Spoilers: Dante and Hoenheim backstory.
Warnings: Sexuality. References to relatively obscure figures in European history and to literature everyone means to read.
Notes: Points to anyone who gets who Dante, in my personal fanon, actually is. Anyway - points, also, to anyone who can tell me what's wrong with this story. It's missing something, but for the life of me, I don't know what.

"Divine Comedy"

But sometimes it was something more.

Sometimes it was desire, overwhelming need that bubbled like fluid in the lungs. Every time she breathed, it surged upwards. Every time she spoke, it distorted her words. And she was afraid of it, though she hated to think of herself as afraid of anything. She feared the way it kept her from swallowing, from inhaling – and she feared her obsession with it. She feared how her need animated her, flowed through her, possessed her, so demonlike in its strength that she nearly flung herself to her knees in the confession booth, pleading with the priest to denounce her, excommunicate her, drag her to the stake for the fires without to purge the fires within. She never did, though: she knew, after all, that not even the devil himself could have such a hold upon her.

It might have, some days, in its gentler moments, been simple dissatisfaction. But dissatisfaction, longing, was an old friend of hers. The specter of malcontent was a familiar ghost that had kept vigil by her bedside since she was little, reaching for her hand when sorrow gripped her, wrapping her hands in his, fingers of comforting smoke. And he had called her, urged her to new heights, held her up. He had been the one to convince her to sneak books from the library like so many of her contemporaries snuck candies from the kitchen; he had been the one to compel her to take stolen charcoal to stolen paper, to find the ars magna.

They'd found the drawings, the carefully sketched arithmetic marked out upon circles. They'd whispered that she was a witch, then. Everyone had. As she stepped carefully through the muddy streets, holding her silken skirts to keep the hems from getting soiled, whispers would follow, like the slide of her hair against her covered shoulder.

She had been young, then, and she had been scared that they might have destroyed her, even though she was who she was. She had been afraid that for all her prestige, for all her power, for all that she was, a holy maiden – for all of that, she was afraid that they would drag her to the stake, purge her, scrub her from the earth. Her father, even – her father would preside over her death, perhaps a small smile stealing over his most holy lips as she began to shriek, and the thought of that was even more terrifying than the fire.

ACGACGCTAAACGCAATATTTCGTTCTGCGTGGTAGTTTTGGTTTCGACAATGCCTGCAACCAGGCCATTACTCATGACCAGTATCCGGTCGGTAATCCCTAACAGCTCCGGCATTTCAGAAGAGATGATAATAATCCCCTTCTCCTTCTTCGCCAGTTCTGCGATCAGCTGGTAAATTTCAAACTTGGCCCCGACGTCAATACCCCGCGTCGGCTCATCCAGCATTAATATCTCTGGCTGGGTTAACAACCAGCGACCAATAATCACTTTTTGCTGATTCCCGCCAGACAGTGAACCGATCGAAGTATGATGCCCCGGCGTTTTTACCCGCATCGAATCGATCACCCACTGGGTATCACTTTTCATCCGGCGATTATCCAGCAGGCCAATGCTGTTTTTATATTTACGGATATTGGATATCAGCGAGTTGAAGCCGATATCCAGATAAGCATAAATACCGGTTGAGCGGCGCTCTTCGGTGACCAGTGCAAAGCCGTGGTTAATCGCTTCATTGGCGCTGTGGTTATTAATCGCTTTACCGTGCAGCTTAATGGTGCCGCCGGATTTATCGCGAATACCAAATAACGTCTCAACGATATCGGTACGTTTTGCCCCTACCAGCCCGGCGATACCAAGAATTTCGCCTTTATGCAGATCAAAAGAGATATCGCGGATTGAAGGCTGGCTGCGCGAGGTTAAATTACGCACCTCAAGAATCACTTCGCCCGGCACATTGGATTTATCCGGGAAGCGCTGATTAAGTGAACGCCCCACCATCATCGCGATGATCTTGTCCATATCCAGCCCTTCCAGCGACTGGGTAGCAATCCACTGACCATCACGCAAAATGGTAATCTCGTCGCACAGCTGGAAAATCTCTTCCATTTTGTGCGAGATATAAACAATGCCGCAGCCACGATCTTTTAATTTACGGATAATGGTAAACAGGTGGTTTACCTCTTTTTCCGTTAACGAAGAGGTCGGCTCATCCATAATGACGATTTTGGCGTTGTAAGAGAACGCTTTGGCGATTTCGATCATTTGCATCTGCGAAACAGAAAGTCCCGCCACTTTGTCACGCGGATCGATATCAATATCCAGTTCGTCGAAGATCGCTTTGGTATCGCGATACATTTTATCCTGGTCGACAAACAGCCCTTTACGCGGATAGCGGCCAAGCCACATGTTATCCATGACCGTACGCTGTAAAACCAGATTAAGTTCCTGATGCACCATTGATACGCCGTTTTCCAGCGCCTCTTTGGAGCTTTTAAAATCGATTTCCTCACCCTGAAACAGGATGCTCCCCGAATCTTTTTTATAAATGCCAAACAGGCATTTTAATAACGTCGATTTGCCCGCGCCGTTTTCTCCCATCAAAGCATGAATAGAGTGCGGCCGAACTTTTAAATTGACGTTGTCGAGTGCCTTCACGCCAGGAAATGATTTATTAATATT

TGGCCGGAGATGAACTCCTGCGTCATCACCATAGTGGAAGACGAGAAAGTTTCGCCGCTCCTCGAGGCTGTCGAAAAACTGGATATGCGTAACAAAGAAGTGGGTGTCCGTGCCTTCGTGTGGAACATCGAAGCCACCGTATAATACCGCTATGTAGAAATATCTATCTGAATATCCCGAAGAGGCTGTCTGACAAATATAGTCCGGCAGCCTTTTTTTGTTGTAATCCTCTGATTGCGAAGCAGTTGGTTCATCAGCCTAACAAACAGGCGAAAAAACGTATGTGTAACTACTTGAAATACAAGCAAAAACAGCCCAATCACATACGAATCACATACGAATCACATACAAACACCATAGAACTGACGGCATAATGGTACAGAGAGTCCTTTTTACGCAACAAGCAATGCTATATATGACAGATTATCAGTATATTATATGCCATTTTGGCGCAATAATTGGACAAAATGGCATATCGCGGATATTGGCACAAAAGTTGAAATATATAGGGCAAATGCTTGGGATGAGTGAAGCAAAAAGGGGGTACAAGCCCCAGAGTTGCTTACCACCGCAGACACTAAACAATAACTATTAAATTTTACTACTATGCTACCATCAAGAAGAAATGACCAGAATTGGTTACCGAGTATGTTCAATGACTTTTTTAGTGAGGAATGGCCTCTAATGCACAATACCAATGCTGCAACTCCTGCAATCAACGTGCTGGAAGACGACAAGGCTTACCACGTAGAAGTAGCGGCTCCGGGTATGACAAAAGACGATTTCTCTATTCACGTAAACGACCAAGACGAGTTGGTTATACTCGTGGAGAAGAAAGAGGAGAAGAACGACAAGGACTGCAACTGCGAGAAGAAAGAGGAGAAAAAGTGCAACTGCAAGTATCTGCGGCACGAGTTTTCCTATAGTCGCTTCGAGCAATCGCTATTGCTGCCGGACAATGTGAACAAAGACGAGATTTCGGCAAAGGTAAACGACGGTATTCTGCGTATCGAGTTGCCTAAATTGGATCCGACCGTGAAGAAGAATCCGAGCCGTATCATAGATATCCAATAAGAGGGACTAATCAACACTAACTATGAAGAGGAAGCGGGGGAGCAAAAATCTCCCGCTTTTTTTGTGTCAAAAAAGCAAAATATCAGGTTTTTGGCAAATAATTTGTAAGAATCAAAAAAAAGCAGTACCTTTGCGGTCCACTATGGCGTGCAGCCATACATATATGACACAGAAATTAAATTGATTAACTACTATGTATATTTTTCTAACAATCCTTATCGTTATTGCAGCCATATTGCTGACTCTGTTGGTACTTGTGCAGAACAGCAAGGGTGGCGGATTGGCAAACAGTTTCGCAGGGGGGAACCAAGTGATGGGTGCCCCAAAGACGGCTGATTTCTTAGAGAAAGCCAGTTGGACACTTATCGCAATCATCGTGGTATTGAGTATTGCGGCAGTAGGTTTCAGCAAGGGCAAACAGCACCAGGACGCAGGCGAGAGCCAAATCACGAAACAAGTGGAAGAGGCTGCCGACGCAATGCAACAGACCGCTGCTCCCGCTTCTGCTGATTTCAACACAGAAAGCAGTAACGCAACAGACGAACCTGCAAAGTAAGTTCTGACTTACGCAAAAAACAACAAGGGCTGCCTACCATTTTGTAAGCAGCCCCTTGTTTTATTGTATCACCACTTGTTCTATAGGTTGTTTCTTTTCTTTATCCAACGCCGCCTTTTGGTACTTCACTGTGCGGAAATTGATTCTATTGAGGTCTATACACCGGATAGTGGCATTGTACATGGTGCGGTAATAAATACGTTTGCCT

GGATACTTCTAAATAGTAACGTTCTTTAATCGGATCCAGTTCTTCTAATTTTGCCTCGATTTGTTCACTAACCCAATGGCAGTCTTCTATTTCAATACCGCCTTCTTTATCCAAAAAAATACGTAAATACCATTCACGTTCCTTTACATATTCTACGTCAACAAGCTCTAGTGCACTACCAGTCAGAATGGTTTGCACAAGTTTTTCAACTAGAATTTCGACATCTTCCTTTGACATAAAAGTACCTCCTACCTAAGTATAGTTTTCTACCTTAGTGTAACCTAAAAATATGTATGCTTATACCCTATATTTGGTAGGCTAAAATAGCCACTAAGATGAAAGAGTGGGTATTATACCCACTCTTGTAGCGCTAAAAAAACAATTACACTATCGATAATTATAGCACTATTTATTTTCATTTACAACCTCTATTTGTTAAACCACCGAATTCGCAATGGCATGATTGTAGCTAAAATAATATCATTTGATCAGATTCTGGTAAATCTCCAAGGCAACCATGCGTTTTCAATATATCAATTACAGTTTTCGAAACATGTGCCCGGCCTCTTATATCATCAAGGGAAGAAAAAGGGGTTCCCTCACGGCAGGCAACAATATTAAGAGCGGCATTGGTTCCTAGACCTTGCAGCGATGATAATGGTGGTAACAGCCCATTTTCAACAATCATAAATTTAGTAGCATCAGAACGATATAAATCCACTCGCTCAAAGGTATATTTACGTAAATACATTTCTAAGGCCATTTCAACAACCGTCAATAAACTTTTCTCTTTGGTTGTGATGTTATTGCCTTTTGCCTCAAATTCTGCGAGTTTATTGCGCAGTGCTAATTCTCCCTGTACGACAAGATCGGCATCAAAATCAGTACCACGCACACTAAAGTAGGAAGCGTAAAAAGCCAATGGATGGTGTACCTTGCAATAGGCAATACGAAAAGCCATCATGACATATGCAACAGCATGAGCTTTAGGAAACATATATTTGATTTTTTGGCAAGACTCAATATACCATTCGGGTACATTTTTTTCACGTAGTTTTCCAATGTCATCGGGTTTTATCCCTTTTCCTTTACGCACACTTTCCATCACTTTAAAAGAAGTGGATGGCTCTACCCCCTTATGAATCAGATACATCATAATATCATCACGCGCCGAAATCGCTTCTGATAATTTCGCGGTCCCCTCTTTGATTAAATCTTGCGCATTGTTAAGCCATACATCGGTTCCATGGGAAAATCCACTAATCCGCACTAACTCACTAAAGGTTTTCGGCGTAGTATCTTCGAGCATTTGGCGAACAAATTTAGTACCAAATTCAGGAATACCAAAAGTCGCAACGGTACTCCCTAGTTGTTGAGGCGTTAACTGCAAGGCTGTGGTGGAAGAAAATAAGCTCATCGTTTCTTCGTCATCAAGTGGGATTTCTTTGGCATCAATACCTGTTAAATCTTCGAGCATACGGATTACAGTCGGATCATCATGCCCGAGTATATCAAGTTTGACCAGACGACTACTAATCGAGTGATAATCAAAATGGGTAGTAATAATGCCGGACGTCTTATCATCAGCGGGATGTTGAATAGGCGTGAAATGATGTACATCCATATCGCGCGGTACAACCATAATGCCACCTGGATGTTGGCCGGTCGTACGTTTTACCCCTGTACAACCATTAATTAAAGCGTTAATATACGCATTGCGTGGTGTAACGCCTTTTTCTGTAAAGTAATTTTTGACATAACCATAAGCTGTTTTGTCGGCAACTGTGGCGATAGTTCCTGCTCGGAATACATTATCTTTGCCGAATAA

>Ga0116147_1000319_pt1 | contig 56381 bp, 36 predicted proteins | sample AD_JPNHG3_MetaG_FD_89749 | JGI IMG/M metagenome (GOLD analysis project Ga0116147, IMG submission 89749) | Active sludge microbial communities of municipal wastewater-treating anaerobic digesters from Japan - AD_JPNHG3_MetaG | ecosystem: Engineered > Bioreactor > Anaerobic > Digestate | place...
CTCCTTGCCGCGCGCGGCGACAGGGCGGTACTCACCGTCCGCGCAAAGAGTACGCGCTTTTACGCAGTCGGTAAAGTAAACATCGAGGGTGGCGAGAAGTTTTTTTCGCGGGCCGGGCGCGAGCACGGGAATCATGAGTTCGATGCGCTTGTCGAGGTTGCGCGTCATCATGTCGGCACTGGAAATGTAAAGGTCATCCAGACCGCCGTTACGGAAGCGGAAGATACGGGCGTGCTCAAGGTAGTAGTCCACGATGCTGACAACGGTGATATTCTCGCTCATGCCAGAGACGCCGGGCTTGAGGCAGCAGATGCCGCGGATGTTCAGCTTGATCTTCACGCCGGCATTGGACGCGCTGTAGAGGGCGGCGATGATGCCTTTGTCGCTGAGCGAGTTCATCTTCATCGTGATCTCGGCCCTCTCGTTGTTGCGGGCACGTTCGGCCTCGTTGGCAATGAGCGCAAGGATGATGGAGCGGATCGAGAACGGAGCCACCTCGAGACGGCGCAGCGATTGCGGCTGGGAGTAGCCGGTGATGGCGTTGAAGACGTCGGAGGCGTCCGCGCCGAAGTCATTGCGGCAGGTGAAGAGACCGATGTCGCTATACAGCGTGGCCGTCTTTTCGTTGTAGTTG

But in the end, her fear saved her. After all, they loved fear: it bred piety, and piety obedience. They could see the tremble in her lips, hear it in her voice; they saw the way tears would stand in her eyes as she took the Host. They knew that this was one to keep in the flock. She would be loyal – they knew.

She wasn't. When malcontent returned to her, he had but to brush a gentle kiss against her bared shoulder before she pulled him to her once again. He had but to whisper, breath hot against her ear, hand pressed against the small of her back, before once again she crept from her room in the night, then returned to him, arms filled with pilfered books. It was only so long before she was coaxing beauty from nothingness, diamond from coal, creating.

But in those days when she'd sat trembling in her room, consumed by thoughts of fire, she'd found wisdom. So now, even when malcontent breathed against her ear, urging her to go faster, higher, to show them all, wisdom trailed long fingers against her neck, murmuring Wait. Even when dissatisfaction pressed himself against her, urging her to speed, wisdom was there, counseling caution, murmuring Wait. So she waited when wisdom told her to, long enough for the patrolman to pass. She worked quietly, as wisdom counseled her, and slowly, so that they came to believe that she no longer shared her bed with malcontent – that she was obedient, a pious servant. They nodded their approval as she passed, head bowed, in the corridors, rushing forth on her way to awaken the beauty they so loathed.

It lasted that way for some time. But malcontent fostered sin, she supposed, and wisdom incubated it. And sin opened her to other influences.

Gradually, her oldest companion had faded away, and something insidious had come in his place – something with the teeth of a wolf and the claws of a bear, something that crept over her and into her, something that now flowed through her veins like sludge, taking over her blood, her flesh, her soul. Cruel and overmastering, the invader, the demon – he animated her. Hardly could she twitch a finger against his will. Indeed, she did not share her bed with him; he shared his bed with her. He was no nurturer, lover, like malcontent. He was king.

At his bidding, his bidding she could not deny, she began to bare her shoulder, began to wind her neck with the diamonds that were the fruits of her genius. He overmastered wisdom, preempted wisdom, and made her bold. She should have died for the way she paraded her skill, her sin.